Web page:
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Gardening without Pain

Gardening is an excellent exercise and an enjoyable activity for most people, however it can become a real pain if not done carefully. Before you start, do a few warm-up stretches to loosen your muscles and joints. This will help prepare these areas for hard work and prevent injury. It will also decrease post-gardening soreness.

gardening without painBe careful not to leave obstacles such as large bags of fertilizer, pots or tools in your work area, as these could cause falls or ankle sprains. Try to change your activities at least every 30 minutes. This prevents you from staying in one posture for a prolonged period, which will overwork and strain particular groups of muscles and ligaments. Give your muscles and joints regular breaks and they’ll be kind to you later.

If you have to do ground level gardening such as weeding, kneel down rather than bending over, as this decreases the chance of back injury. Kneeling however, can also be hard work on your knees and back, so you may need to place a cushion under your knees or use a kneeling apparatus. If you need to lean forward, place one hand on the ground to distribute your weight evenly. Try not to lean in from the edge of garden beds as this puts excessive strain on your low back and overworks the muscles in your legs and back. Instead, where possible, step into the garden bed to get close to your work.

When shoveling gravel or dirt from one area to another, don’t lean forward twisting and/or bending your back to produce the movement. Instead bend your knees adopting a lunging type posture, keeping your back fairly straight. Tightening your stomach muscles while you shovel will also give your back extra support.

Practice safe lifting while gardening. Position your feet approximately shoulder-width apart. Keep your back relatively straight and bend at your hips and knees. This will enable you to use the large buttock and thigh muscles to perform the lift, rather than the small spinal muscles which are not designed for that purpose.

 

Make sure you have a firm grip on the object, as many lifting injuries are caused by the article slipping. The torsion forces involved in correcting the slip place undue strain on the spine and surrounding muscles. Hold objects close to your body when lifting, and lift slowly and smoothly, rather than jerking or twisting. This will ensure less strain is placed on your back.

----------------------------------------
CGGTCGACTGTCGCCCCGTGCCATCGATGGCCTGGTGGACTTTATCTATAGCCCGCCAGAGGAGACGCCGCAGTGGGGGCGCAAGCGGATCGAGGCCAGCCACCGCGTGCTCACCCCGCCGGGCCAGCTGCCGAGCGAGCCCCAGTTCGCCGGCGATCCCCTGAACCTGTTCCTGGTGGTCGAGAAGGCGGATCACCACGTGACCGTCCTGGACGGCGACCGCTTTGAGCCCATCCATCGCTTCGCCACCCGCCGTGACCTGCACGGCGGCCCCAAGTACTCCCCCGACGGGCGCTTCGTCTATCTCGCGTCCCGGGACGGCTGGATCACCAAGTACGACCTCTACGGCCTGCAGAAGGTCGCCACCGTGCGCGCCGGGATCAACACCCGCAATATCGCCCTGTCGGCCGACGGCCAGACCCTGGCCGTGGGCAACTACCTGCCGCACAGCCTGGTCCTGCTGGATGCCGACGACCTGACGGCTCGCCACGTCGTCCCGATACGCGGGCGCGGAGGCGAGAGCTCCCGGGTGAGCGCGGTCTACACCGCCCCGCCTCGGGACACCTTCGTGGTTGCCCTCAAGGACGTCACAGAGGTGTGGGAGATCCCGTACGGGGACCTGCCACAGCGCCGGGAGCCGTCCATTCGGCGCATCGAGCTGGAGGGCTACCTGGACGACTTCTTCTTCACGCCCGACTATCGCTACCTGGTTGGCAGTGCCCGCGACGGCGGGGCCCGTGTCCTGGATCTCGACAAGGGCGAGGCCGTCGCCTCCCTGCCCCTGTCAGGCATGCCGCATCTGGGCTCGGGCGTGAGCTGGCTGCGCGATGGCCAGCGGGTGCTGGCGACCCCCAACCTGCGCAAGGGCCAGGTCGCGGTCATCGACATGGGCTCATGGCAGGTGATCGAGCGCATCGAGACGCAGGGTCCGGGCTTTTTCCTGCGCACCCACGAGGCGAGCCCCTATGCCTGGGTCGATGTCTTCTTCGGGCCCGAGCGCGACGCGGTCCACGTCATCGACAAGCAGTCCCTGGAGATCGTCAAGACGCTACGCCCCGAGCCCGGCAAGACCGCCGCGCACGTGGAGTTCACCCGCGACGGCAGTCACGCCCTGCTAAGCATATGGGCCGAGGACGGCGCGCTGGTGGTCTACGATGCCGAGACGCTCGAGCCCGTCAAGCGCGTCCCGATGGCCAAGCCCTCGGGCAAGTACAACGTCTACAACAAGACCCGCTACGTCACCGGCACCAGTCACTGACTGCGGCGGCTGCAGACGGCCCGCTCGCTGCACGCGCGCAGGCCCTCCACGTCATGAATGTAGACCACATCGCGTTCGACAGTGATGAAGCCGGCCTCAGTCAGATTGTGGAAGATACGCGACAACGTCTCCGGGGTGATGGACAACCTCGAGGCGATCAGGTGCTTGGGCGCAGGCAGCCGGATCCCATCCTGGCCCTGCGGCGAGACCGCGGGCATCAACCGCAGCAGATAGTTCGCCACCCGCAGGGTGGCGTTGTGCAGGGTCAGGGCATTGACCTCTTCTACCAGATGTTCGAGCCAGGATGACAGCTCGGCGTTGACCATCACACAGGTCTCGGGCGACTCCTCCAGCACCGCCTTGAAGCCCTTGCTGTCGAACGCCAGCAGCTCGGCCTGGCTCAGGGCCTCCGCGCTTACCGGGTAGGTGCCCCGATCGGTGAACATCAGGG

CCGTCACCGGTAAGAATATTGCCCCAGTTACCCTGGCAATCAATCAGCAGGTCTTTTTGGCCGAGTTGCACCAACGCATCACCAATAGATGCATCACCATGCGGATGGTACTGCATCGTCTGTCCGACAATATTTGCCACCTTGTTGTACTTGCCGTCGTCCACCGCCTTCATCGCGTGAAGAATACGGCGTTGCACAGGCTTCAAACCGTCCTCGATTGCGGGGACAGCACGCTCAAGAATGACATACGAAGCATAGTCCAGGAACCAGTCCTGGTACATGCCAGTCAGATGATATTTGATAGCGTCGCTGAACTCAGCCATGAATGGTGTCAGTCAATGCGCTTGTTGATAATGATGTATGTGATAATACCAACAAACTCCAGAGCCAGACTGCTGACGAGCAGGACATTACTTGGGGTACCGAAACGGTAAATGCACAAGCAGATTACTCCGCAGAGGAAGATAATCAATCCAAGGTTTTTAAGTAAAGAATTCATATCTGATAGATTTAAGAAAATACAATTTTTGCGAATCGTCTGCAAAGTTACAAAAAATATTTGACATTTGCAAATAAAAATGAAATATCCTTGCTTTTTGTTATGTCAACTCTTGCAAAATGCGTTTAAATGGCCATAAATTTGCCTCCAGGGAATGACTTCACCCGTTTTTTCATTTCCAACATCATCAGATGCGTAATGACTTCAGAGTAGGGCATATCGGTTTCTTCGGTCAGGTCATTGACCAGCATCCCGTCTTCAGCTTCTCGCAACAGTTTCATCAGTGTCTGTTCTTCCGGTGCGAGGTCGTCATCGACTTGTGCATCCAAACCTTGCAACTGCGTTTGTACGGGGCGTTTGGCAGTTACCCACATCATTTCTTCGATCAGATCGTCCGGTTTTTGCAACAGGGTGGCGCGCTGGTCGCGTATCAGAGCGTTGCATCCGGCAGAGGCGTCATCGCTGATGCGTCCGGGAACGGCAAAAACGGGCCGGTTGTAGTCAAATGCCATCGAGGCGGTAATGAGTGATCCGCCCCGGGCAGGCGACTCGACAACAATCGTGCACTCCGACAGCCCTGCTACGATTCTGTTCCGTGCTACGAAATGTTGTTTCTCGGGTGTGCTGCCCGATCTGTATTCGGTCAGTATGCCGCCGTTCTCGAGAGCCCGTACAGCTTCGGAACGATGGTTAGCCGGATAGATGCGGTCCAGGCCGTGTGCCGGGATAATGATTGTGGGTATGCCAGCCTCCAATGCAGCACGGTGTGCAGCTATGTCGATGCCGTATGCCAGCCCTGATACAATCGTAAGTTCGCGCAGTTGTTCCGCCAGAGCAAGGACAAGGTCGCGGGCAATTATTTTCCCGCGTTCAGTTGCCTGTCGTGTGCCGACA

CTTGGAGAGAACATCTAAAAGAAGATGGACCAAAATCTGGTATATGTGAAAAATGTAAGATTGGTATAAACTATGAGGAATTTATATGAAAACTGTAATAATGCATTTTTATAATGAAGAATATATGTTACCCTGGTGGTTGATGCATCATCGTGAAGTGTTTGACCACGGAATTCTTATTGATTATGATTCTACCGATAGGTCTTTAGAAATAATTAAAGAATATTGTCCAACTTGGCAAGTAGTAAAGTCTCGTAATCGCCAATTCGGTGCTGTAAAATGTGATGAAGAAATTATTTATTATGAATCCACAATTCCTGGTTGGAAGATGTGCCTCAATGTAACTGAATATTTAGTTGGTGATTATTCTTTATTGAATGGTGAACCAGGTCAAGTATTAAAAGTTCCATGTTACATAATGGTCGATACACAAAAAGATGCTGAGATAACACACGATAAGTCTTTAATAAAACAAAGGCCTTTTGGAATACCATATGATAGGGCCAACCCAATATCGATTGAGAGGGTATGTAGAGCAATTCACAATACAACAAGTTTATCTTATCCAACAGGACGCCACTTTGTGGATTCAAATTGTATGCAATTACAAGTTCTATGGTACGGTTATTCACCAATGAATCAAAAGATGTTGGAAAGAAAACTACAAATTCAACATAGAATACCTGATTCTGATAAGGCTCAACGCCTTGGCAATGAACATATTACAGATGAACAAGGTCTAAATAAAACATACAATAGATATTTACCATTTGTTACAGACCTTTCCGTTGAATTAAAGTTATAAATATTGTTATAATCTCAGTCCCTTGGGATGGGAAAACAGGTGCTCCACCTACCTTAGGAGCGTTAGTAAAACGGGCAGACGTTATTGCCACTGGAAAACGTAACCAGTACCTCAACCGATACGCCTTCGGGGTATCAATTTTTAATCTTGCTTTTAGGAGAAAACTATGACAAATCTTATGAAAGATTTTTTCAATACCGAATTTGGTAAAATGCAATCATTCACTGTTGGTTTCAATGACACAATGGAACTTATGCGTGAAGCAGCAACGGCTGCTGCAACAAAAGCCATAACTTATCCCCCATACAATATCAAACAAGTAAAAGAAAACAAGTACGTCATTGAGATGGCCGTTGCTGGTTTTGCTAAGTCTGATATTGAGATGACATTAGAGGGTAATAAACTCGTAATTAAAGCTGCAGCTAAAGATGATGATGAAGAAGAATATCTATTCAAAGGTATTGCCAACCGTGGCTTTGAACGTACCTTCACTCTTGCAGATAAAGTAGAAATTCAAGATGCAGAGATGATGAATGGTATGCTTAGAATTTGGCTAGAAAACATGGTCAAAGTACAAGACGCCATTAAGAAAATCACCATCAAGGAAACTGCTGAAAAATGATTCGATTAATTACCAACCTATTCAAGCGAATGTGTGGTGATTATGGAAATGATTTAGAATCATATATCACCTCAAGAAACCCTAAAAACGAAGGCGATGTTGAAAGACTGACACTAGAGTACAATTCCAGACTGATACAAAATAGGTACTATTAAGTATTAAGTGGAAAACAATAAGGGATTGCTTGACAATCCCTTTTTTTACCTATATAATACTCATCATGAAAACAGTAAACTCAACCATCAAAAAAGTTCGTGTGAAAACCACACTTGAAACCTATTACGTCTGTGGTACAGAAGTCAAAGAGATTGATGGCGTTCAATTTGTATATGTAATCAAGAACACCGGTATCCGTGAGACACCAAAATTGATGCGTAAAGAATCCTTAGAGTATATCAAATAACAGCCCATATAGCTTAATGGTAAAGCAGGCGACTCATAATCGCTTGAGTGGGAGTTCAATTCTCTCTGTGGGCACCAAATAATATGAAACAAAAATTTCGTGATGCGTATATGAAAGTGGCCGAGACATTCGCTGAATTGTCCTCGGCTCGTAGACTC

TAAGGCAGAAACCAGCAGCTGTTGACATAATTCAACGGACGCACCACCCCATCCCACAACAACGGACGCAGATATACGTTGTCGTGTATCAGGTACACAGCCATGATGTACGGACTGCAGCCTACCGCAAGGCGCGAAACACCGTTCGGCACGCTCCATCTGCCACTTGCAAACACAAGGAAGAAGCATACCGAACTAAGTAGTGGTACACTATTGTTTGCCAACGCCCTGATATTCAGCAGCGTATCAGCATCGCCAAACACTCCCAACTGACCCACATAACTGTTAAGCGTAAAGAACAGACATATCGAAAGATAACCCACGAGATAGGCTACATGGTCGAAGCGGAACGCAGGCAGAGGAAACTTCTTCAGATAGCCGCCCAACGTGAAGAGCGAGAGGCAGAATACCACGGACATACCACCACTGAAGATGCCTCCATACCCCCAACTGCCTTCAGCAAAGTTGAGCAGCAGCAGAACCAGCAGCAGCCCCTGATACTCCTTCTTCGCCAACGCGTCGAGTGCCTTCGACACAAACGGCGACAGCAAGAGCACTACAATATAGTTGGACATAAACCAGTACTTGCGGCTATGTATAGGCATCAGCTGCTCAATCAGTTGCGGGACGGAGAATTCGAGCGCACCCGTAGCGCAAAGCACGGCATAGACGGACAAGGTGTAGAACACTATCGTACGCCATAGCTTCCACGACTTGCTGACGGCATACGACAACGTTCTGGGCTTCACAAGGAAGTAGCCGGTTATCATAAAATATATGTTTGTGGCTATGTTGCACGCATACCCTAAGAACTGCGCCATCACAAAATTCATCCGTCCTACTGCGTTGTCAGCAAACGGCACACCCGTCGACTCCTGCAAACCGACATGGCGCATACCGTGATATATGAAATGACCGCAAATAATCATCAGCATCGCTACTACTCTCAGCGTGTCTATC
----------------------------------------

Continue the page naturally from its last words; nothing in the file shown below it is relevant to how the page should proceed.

garden bedWhere possible avoid lifting by using a wheelbarrow to move heavy items such as bags of fertilizer or dirt. Position the load over the wheel and it will be easier to lift the back legs of the barrow. Heavy objects or items which are used frequently should be stored at a level between your waist and knees, not below knee level or overhead. This will allow you to avoid deep, low lifts and stretching to reach overhead objects.

If you have a work bench, it should be approximately waist height and the ground surrounding it should be clear. This will ensure that you don’t need to lean forwards over your work, leading to back strain problems. This is particularly important if you are going to be working for a prolonged period of time.
Equipment and tools should be in good repair and be of a size and weight that is comfortable for you to use. For example, if you use a pruning tool that is too large or has too much resistance for your grip, you could end up with tendonitis from muscular overuse. Use aids where possible such as wheelbarrows, and kneeling apparatus/mats.

Finally, if any part of gardening is causing you pain, don’t continue that job. Have a break or do another activity which uses different muscles, and if pain persists, contact Keperra Physiotherapy and Sports Injury Clinic on 3855 1367. Your physiotherapist will be able to analyse what caused the problem, treat the condition and give you advice to enable you to enjoy gardening, without it becoming a pain.

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